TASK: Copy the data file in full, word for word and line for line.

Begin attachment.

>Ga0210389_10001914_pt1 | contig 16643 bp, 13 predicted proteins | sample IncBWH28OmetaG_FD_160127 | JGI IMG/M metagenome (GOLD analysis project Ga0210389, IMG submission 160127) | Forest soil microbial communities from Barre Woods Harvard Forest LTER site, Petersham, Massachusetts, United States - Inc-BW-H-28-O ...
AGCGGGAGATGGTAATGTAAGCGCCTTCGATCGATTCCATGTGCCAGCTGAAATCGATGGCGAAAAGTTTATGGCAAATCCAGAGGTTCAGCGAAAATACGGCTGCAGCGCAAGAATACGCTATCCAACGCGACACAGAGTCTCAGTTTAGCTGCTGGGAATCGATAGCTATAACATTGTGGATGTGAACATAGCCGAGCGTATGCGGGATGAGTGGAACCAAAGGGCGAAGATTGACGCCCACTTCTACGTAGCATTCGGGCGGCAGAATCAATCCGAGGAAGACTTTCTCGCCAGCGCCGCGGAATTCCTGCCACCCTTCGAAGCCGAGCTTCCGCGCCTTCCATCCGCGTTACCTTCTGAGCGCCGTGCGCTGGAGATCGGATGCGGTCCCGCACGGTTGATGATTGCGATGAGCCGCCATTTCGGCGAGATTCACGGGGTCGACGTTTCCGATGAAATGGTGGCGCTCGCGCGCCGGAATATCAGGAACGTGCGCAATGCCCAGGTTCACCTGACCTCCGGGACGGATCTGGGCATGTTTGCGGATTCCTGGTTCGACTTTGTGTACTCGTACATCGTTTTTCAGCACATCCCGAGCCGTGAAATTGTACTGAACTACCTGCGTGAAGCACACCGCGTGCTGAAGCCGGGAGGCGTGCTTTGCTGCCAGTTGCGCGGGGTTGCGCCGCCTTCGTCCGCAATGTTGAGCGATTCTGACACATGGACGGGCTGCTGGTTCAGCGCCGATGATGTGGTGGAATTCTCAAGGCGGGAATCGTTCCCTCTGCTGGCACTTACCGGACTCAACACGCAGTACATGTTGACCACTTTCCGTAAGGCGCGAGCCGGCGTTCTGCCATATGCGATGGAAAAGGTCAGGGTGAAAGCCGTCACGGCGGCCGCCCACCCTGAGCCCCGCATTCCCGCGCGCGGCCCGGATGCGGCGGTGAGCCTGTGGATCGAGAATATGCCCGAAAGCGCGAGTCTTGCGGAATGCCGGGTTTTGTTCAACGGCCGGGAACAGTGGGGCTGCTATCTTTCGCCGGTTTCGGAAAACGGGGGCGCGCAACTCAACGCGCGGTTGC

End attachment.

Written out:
>Ga0210389_10001914_pt1 | contig 16643 bp, 13 predicted proteins | sample IncBWH28OmetaG_FD_160127 | JGI IMG/M metagenome (GOLD analysis project Ga0210389, IMG submission 160127) | Forest soil microbial communities from Barre Woods Harvard Forest LTER site, Petersham, Massachusetts, United States - Inc-BW-H-28-O ...
AGCGGGAGATGGTAATGTAAGCGCCTTCGATCGATTCCATGTGCCAGCTGAAATCGATGGCGAAAAGTTTATGGCAAATCCAGAGGTTCAGCGAAAATACGGCTGCAGCGCAAGAATACGCTATCCAACGCGACACAGAGTCTCAGTTTAGCTGCTGGGAATCGATAGCTATAACATTGTGGATGTGAACATAGCCGAGCGTATGCGGGATGAGTGGAACCAAAGGGCGAAGATTGACGCCCACTTCTACGTAGCATTCGGGCGGCAGAATCAATCCGAGGAAGACTTTCTCGCCAGCGCCGCGGAATTCCTGCCACCCTTCGAAGCCGAGCTTCCGCGCCTTCCATCCGCGTTACCTTCTGAGCGCCGTGCGCTGGAGATCGGATGCGGTCCCGCACGGTTGATGATTGCGATGAGCCGCCATTTCGGCGAGATTCACGGGGTCGACGTTTCCGATGAAATGGTGGCGCTCGCGCGCCGGAATATCAGGAACGTGCGCAATGCCCAGGTTCACCTGACCTCCGGGACGGATCTGGGCATGTTTGCGGATTCCTGGTTCGACTTTGTGTACTCGTACATCGTTTTTCAGCACATCCCGAGCCGTGAAATTGTACTGAACTACCTGCGTGAAGCACACCGCGTGCTGAAGCCGGGAGGCGTGCTTTGCTGCCAGTTGCGCGGGGTTGCGCCGCCTTCGTCCGCAATGTTGAGCGATTCTGACACATGGACGGGCTGCTGGTTCAGCGCCGATGATGTGGTGGAATTCTCAAGGCGGGAATCGTTCCCTCTGCTGGCACTTACCGGACTCAACACGCAGTACATGTTGACCACTTTCCGTAAGGCGCGAGCCGGCGTTCTGCCATATGCGATGGAAAAGGTCAGGGTGAAAGCCGTCACGGCGGCCGCCCACCCTGAGCCCCGCATTCCCGCGCGCGGCCCGGATGCGGCGGTGAGCCTGTGGATCGAGAATATGCCCGAAAGCGCGAGTCTTGCGGAATGCCGGGTTTTGTTCAACGGCCGGGAACAGTGGGGCTGCTATCTTTCGCCGGTTTCGGAAAACGGGGGCGCGCAACTCAACGCGCGGTTGC